“On strong teams, no one is happy until everyone is succeeding, because that’s the only way to achieve the collective results of the group. Of course, this implies that individual egos are less important than team achievements.”

In this scenario, the team will know that it’s being successful when it accomplishes the results it sets out to achieve. This requires team members to prioritise team results over their individual or departmental needs. To stay focused, teams must publicly clarify their desired results and keep them visible.

Main learning point: “Overcoming The Five Dysfunctions of a Team” is a valuable resource for anyone interested in creating or being part of effective teams. In addition to studying the factors of successful teams, the book  offers a number of helpful exercises to overcome these dysfunctions.

Related links for further learning:

  1. https://www.tablegroup.com/books/dysfunctions
  2. https://www.tablegroup.com/books/overcoming-the-five-dysfunctions-a-field-guide
  3. https://www.tablegroup.com/imo/media/doc/AdvantagePersonal_Histories_Excercise(4).pdf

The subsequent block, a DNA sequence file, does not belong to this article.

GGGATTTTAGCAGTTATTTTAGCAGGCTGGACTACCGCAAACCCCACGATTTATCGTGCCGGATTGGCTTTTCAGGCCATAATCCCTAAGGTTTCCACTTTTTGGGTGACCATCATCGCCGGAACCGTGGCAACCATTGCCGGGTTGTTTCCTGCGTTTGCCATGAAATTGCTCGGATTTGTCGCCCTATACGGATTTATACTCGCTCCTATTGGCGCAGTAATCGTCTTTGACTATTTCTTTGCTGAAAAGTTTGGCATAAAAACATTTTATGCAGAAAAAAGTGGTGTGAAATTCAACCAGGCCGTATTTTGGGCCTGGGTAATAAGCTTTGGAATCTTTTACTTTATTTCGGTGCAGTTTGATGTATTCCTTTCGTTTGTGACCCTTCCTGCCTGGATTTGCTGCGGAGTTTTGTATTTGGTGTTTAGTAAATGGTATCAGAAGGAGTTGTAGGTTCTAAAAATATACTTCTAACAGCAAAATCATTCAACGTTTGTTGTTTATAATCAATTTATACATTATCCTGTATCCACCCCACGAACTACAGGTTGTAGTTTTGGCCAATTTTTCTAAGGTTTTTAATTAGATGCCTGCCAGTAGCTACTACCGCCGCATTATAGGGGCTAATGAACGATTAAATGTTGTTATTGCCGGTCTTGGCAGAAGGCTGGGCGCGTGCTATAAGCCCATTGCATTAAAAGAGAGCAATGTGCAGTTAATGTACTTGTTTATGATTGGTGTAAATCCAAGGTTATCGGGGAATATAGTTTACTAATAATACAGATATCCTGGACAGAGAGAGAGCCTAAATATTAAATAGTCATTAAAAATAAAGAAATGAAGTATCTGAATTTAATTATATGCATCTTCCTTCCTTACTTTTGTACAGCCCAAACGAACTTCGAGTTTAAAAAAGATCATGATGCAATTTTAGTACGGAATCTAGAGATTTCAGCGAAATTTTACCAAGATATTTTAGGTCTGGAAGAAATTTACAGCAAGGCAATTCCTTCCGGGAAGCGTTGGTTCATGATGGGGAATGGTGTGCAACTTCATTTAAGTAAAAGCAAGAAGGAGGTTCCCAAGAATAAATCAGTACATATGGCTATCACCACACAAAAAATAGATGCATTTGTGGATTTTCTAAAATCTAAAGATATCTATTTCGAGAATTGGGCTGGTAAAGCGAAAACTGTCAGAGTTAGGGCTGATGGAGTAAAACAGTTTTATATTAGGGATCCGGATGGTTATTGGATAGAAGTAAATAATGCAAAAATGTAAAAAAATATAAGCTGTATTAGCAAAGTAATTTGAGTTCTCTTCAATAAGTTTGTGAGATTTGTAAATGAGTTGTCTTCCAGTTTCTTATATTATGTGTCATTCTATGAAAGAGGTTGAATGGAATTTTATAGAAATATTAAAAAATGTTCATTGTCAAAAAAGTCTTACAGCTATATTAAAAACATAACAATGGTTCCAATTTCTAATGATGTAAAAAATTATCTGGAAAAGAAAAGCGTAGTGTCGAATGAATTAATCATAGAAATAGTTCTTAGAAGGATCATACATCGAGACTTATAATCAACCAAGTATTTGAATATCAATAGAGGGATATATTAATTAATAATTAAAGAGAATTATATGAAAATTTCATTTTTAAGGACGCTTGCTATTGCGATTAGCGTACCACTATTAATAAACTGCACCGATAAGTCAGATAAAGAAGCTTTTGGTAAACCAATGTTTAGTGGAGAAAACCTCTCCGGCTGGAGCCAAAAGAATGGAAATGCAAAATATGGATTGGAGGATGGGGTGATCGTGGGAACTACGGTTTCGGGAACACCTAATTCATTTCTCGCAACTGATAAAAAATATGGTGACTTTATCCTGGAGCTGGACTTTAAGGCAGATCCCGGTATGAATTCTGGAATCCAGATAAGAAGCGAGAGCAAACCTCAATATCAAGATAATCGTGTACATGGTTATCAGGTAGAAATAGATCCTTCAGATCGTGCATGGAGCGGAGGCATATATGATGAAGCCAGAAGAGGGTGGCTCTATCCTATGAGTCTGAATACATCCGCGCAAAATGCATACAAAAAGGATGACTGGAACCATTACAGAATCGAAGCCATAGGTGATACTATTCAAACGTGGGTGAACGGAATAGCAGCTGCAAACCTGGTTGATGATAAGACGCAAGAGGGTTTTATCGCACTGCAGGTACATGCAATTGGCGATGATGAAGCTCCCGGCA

4. http://www.corporategames.com/whats-new/leadership-training/good-leaders-can-use-conflict-build-great-team/
  5. https://www.truity.com/blog/personality-type-conflict-style
  6. https://www.tablegroup.com/imo/media/doc/Commitment%20Clarification%20Exercise.pdf
  7. https://www.tablegroup.com/imo/media/doc/AdvantageCascading_Communication_Exercise(6).pdf

My product management toolkit (30): giving and receiving feedback

I’ve got many, many flaws. Taking things personally is one of them … On one hand, I’m always going to ‘expose’ myself to feedback by trying, challenging and simply ‘doing’, expecting to be challenged and to receive feedback. On the other hand, however, every time that I do receive feedback – direct or indirect – I need to make sure I pause and listen carefully, taking the feedback in fully first.

i-dont-always-take-things-personally-oh-wait-yes-i-do.jpg

 

For example, the other day I found myself asking “why” a lot in a discussion about a customer problem and a colleague kept saying “let’s stop overcomplicating things, let’s just keep things simple.” Guess what I felt? I took it personally and wondered why she wasn’t as keen as I was to explore the problem in a bit more detail …

It made me realise again that feedback is crucial, and particularly for us as product managers:

  • We’re likely to give plenty of feedback.
  • And we’re likely to receive a whole lot of it too.

Giving feedback

As a product manager, I often find myself giving feedback to others, either about a behaviour or something that they’ve produced – for example:

  • A presentation, either in the making or delivered
  • A product thought, idea or prototype